Prior to World War I, upper-class Protestant gay men and lesbians were accepted into the highest levels of Boston society. But after the War ended in 1918, a shift in public attitudes about homosexual people brought an end to the tolerance and started a series of purges and police actions that lasted through 1920. One of these purges was a secret court set up at Harvard to identify and expel gay students. The swiftness and strong actions of this court underscored a new wave of intolerance that began a 60-year period of repression.
As students poured back into Harvard after the end of World War I, the gay scene at the college exploded. As is true at many colleges, raucous late-night parties were held in students’ rooms. But Harvard’s gay parties featured men in drag and visitors who were picked up in Boston bars. Some of the parties were loud affairs, others were sedate cocktail events. But no matter the mode of partying, the informal network of gay students provided each other with entertainment and social support. Groups of students often went out to Boston bars together.
One of those students who partied on and off campus was Cyril Wilcox. A sophomore and a lackluster student, Wilcox was in a troubled relationship with Harry Dreyfus, the owner of a Beacon Hill speakeasy frequented by gay people. When Wilcox tried to break off the affair, Dreyfus threatened to go to Harvard authorities and denounce him. Under intense stress, Wilcox told the university he couldn’t take his spring exams and was instructed not to bother coming back. Wilcox committed suicide in May 1920 at his parents’ house in Fall River, Massachusetts.
Shortly after Cyril’s death, a letter from Harvard student Ernest Roberts arrived for him. It contained substantial gossip about who was trying to sleep with whom at the College. Soon after another letter arrived implicating more students. Enraged, either by homophobia, or the attempts to expose peoples’ private lives, or by the fact that Cyrus was threatened by an older man, Wilcox’s brother went to see Dreyfus and beat him up. He then went to Acting Dean Chester Greenough to demand justice and asking for the men implicated in the letters to be expelled. Greenough consulted with Harvard President A. Lawrence Lowell, who authorized a secret court of College officials to investigate allegations and take appropriate actions against gay students. The witch hunt was on.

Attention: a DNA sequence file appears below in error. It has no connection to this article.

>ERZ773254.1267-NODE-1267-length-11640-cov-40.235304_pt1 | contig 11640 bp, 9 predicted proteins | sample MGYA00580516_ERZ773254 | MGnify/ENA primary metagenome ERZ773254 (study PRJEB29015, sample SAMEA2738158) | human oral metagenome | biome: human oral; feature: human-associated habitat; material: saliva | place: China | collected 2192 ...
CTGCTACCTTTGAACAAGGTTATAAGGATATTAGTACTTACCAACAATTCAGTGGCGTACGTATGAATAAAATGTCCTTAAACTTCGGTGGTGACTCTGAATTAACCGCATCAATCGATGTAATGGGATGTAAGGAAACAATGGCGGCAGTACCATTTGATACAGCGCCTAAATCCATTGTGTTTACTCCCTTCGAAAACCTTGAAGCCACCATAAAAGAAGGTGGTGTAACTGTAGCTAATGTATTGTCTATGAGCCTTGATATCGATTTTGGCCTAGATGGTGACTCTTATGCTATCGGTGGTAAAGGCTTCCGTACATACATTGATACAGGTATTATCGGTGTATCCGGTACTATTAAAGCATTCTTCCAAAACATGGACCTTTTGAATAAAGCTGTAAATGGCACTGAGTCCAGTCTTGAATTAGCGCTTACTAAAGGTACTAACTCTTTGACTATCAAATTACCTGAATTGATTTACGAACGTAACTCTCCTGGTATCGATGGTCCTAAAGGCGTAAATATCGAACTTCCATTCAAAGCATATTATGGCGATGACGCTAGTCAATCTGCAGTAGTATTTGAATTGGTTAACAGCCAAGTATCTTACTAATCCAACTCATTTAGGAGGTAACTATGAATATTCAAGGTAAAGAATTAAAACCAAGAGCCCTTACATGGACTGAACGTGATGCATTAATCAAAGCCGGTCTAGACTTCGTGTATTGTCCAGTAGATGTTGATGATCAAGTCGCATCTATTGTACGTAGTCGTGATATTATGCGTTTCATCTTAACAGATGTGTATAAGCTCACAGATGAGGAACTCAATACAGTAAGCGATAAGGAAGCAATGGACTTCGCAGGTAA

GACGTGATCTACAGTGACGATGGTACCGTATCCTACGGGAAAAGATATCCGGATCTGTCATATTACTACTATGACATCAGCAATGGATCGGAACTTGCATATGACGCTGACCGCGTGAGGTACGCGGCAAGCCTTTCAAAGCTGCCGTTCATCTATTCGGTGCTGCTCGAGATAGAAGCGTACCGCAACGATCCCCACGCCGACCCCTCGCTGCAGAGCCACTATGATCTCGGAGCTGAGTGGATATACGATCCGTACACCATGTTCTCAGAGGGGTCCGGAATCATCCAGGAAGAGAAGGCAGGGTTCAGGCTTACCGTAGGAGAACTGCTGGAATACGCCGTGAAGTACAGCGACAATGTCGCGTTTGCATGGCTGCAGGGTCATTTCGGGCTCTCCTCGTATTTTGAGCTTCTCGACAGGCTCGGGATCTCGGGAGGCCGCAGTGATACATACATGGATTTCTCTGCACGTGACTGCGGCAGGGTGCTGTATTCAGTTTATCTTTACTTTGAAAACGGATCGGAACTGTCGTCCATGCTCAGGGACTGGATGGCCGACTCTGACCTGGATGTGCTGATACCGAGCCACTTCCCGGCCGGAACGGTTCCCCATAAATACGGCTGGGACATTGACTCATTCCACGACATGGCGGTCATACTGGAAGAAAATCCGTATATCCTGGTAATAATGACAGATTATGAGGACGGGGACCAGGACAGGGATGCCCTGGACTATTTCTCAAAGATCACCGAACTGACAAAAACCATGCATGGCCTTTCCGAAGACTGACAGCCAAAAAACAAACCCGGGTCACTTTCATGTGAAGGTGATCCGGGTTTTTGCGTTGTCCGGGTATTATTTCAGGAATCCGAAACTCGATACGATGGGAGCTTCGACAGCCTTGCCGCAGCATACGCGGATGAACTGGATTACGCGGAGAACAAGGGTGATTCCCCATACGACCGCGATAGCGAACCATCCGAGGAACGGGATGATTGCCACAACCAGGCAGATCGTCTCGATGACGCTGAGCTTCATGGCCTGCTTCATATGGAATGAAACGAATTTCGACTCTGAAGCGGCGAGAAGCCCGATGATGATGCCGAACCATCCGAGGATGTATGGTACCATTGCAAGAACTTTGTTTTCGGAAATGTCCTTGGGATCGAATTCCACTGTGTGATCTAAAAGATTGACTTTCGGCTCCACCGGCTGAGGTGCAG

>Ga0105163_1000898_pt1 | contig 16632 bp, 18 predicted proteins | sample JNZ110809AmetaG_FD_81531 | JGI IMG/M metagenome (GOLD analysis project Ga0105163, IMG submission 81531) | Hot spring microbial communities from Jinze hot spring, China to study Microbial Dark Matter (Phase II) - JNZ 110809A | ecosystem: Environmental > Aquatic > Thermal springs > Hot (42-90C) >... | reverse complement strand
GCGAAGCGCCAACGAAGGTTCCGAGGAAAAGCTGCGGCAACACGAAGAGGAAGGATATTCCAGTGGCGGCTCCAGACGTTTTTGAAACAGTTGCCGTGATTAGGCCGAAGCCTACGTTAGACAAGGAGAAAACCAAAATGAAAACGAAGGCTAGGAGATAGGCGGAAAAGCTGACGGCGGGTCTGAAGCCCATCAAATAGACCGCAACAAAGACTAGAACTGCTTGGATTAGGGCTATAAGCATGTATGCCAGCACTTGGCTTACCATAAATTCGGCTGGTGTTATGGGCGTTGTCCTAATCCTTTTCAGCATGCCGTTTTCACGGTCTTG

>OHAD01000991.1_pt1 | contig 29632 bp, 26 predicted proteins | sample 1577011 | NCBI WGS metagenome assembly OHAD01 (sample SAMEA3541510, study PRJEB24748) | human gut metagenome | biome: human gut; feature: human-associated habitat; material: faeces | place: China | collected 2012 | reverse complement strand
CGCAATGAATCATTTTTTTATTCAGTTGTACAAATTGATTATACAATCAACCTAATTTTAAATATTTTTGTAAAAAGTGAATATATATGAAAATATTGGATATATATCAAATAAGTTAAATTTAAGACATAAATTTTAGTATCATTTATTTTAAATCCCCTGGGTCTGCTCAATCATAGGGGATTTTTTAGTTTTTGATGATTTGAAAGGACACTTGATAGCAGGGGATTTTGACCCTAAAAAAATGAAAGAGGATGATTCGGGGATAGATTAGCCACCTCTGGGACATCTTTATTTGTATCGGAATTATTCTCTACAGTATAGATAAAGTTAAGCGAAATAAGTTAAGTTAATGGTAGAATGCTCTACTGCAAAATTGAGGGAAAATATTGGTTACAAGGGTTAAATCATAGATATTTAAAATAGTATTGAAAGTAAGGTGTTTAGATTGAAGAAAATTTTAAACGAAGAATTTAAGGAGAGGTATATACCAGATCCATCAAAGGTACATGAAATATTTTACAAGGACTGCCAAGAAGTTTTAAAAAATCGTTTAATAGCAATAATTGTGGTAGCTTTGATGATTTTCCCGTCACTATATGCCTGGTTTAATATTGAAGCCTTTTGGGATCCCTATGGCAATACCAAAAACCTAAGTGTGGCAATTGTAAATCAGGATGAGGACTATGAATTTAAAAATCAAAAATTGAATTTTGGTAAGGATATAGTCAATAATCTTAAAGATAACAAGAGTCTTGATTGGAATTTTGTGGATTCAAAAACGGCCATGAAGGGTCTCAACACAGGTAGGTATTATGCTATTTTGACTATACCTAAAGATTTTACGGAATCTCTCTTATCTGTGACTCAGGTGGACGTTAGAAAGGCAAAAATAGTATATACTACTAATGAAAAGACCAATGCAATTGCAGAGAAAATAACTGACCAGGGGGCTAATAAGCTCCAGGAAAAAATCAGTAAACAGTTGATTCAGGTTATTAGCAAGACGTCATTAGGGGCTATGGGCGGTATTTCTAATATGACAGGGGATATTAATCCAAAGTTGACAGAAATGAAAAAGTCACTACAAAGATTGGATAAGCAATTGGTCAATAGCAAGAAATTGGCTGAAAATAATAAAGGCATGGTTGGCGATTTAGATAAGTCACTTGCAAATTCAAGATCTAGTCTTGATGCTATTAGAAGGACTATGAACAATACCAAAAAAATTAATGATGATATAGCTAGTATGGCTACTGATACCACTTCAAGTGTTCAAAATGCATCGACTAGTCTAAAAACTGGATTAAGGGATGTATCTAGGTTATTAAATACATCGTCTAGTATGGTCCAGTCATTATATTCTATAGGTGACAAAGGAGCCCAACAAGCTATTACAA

Dozens of students were called in one by one to answer questions before the court. Some were implicated in the original letters Dreyfus instigated, others became suspects when their names came up in testimony. None were represented by lawyers and none knew what kind of testimony might save them or cause their academic careers to end.
For the most part, students who confessed to homosexual behavior were permanently expelled. Those who did not were either exonerated or allowed to come back to Harvard after a year or two of forced leave. Expelled students were forbidden to step foot in Cambridge, though the College had no legal grounds to do this. The Dean wrote letters to the students’ parents, outlining the behavior that led to their sons’ expulsions.
When all was said and done with the hearings, seven young men were expelled. An eighth evaded the court’s justice by committing suicide. A teaching assistant and an assistant professor were fired. Two students were found guilty of tolerating the gay behavior of others and were also suspended for one to three years. But college officials at the time were not content to simply expel the men. Letters were placed in their files so if they tried to apply to another university, the explicit reason for their expulsion was communicated to admissions officers. Potential employers also were told why these young men were expelled. As a result, the men never graduated from any college and were forced into unconventional careers.
The court remained a secret for almost 90 years until an enterprising Harvard Crimson reporter found a reference to the court in the university archives, and was given a redacted copy of its papers. Though the university ultimately apologized, Harvard refused to grant diplomas to the expelled students, citing its policy not to award posthumous degrees.
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About the Author:
Russell Lopez is on the Boston Lyric Opera Board of Advisors and a Board Member of The History Project (historyproject.org) and organization focused exclusively on documenting and preserving the history of New England’s LGBTQ communities and sharing that history with LGBTQ individuals, organizations, allies, and the public.
In the frame:
Photo of Cyril Wilcox, a Harvard undergrad, committed suicide in Fall River in May 1920. Photo courtesy of: Harvard University
Court redacted letter written to the parents ofa Harvard University student. Photo courtesy of: thefire.org
Screenshot of the article written by Amit R. Paley for The Crimson. Article found at: thecrimson.com